I enjoy reading your blog and the contributions from many of the leading medical bloggers that appear on it. Occasionally, the spirit moves me to post a comment, but for the second time in just a few months my comment has not made it to your blog. Why? I also tweeted you to ask if there are technical difficulties peculiar to my comments, but I did not get a reply. Why?
I know that some bloggers have a policy about what comments get rejected. I know that I will not accept abusive, profane or overtly marketing comments on my blog. I am sure you have the same standards. So, why not accept mine? I read Dr. Novella's post with great interest yesterday, and got passionate enough to write a pretty lengthy response. I am grateful to you and to Dr. Novella for allowing me to think through some of the issues that I commented on. But I was hoping for a dialogue... How will we ever arrive at mutual understanding or even better individual understanding without a cogent dialogue?
I do understand that the blog belongs to you, and you must have many reasons not to accept all comments, and that is your right. Perhaps you never even saw it, perhaps you no longer follow my tweets and thus did not get my queries. That is all fine. If I cannot get my comment on your blog next to the corresponding post, I will put it here and hope that you will come for a visit. If you do, I will welcome your comments. So, here it is:
What a great post! Dr. Novella makes the point that there is no evidence for the superiority of consuming organically produced foods over the conventionally produced ones in terms of health benefits. To arrive at this conclusion he relies heavily on a recent systematic review supported by the UK Food Standards Agency, which examined 12 studies, 8 of them in humans, 6 of which were RCTs and the remaining 2 observational studies. Because the article is available by subscription only, I could not access the whole paper. However, knowing what conducting clinical trials entails, I doubt that the 6 experimental studies followed the subjects for all that long. Perhaps not long enough to detect the benefit? Would love Dr. Novella to comment on this.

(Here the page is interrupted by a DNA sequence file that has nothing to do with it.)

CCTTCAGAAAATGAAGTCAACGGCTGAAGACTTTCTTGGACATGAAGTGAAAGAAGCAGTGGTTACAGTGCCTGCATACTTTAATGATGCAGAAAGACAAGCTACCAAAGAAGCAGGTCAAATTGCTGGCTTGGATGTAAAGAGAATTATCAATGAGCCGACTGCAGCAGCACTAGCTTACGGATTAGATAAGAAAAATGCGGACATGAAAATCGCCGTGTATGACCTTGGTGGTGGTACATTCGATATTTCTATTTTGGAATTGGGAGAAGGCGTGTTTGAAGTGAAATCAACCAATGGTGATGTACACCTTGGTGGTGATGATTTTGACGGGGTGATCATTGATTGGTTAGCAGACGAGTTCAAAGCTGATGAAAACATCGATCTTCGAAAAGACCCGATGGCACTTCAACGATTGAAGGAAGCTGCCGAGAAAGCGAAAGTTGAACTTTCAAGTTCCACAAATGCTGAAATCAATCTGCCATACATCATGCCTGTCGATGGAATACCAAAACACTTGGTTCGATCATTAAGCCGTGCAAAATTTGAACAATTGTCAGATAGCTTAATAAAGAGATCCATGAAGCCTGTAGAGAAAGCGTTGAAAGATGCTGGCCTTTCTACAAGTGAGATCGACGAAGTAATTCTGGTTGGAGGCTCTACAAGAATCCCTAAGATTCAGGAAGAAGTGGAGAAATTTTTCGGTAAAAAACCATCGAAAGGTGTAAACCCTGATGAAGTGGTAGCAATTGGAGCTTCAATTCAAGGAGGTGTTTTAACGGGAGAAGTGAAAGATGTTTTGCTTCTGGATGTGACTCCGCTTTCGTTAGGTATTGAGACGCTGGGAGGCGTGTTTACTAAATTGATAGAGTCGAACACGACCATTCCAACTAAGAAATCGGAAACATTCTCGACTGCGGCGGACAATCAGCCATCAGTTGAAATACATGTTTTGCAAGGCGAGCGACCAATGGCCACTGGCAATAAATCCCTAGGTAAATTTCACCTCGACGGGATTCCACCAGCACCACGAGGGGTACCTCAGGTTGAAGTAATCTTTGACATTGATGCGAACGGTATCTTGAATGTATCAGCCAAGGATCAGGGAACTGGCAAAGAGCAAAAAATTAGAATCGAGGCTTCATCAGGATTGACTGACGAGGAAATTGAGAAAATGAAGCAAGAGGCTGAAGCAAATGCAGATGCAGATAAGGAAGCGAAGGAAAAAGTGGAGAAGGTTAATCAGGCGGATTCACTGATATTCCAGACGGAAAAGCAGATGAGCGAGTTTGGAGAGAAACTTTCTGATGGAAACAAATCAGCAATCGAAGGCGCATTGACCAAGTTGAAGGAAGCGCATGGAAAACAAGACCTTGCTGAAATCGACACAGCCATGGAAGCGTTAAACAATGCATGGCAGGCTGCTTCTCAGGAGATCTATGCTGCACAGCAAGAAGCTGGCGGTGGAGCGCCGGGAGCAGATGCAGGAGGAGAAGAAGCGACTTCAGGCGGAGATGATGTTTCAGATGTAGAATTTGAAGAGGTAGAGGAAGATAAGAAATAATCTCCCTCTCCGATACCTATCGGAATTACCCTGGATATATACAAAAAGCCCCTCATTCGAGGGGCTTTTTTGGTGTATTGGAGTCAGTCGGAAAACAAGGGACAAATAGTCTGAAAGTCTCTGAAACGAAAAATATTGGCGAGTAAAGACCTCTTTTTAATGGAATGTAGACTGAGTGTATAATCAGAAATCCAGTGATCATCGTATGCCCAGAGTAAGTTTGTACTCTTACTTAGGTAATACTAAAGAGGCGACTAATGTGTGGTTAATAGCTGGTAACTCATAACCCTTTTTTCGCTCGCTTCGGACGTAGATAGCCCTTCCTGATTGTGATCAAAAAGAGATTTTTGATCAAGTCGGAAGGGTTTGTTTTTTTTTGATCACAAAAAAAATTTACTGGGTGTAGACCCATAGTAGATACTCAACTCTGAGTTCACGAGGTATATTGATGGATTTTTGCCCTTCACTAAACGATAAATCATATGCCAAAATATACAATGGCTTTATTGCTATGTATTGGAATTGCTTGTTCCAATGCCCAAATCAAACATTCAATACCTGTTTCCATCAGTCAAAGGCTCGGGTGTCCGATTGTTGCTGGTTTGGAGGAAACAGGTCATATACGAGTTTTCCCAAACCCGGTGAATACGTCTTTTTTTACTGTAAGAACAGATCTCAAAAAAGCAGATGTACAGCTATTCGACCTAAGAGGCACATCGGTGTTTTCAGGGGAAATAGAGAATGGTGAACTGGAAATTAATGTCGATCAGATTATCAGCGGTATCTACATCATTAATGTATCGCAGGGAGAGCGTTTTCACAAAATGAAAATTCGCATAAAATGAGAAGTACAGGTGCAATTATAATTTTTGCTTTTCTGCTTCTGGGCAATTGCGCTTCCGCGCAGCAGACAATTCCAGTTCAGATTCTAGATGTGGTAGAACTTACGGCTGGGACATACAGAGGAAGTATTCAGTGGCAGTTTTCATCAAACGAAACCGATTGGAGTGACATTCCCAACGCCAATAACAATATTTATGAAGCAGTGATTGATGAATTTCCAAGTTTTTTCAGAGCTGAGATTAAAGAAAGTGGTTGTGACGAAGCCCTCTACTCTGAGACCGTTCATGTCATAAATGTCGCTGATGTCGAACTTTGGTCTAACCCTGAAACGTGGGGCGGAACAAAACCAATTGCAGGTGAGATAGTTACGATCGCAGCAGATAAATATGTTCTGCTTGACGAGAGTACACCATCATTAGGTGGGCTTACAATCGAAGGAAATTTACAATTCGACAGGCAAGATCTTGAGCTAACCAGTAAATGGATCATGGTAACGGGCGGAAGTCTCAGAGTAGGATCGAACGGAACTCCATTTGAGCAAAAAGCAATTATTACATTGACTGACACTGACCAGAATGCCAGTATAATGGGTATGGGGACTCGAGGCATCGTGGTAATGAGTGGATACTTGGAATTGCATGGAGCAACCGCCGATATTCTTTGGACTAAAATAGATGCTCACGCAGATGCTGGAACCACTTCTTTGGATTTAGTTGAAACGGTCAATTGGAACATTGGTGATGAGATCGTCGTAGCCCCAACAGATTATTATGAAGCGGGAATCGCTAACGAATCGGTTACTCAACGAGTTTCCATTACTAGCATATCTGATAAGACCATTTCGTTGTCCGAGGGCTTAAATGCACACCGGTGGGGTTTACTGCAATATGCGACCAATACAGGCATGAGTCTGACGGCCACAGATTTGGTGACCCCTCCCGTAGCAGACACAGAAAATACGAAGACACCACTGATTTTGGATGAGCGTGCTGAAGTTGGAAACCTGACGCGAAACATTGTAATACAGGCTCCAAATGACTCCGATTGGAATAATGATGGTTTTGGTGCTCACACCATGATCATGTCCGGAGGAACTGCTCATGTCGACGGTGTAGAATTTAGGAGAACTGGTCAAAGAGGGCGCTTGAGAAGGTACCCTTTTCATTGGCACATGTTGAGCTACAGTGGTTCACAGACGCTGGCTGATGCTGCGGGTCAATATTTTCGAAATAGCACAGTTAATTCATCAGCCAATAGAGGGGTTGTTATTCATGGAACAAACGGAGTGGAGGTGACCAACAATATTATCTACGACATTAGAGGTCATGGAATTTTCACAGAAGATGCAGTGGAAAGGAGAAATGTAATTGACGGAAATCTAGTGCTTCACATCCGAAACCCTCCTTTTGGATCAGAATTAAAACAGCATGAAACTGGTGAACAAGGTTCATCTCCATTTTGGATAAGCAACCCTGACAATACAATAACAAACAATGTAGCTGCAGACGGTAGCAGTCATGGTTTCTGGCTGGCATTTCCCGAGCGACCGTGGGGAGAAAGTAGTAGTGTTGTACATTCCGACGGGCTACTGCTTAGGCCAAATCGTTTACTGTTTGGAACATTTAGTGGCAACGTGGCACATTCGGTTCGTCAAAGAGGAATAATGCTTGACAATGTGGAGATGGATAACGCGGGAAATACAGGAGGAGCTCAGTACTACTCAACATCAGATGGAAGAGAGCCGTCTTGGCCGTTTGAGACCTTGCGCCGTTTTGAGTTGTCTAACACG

Additionally, divorcing the potential direct health effects due to consumption of organic products from the effects of the production on the environment is a false dichotomy. The pesticides do not just stay on the skin of the produce, but get into our water supply; the antibiotics given to the animals in CAFOs do not just get into their meat, but also get into the water and produce resistant pathogens -- there is plenty of work from the Netherlands to support the connection between agribusiness practices and human pathogen resistance emergence. Also, look at the staggering findings by the USGS about the contaminants found widely in our water supply and in what amounts.
The monoculture model of conventional agribusiness also requires enormous amounts of petroleum for fertilizers and pesticides as well, a resource that is dwindling. And, perhaps most importantly, the impact of monoculture farming on the land itself is devastating, decimating arable lands and creating essentially sterile deserts which need centuries to recover.
Having said all this, the mass-produced organic food business is not much more environmentally friendly than the conventional agribusiness, relying on monocultures and artificial fertilizing and pesticide management, as Dr. Novella aptly points out. Additionally, because it is concentrated in places remote from where it is consumed, its carbon footprint is still enormous. The really sustainable way to farm and eat, environmentally and human health-wise, is returning to small local farming, with a short distance from farm to table and a self-perpetuating cycle of earth's nutrient consumption and repletion by a diverse biome, just like nature intended.
My final sentiment is that, as people involved in healthcare of our nation, we must care about social and environmental justice. While these issues may fall more comfortably under the rubric of Public Health, doctors and nurses and other personnel at the bedside need to develop a greater appreciation for the context in which disease develops. This context includes healthy and sustainable food production and other social and environmental concerns.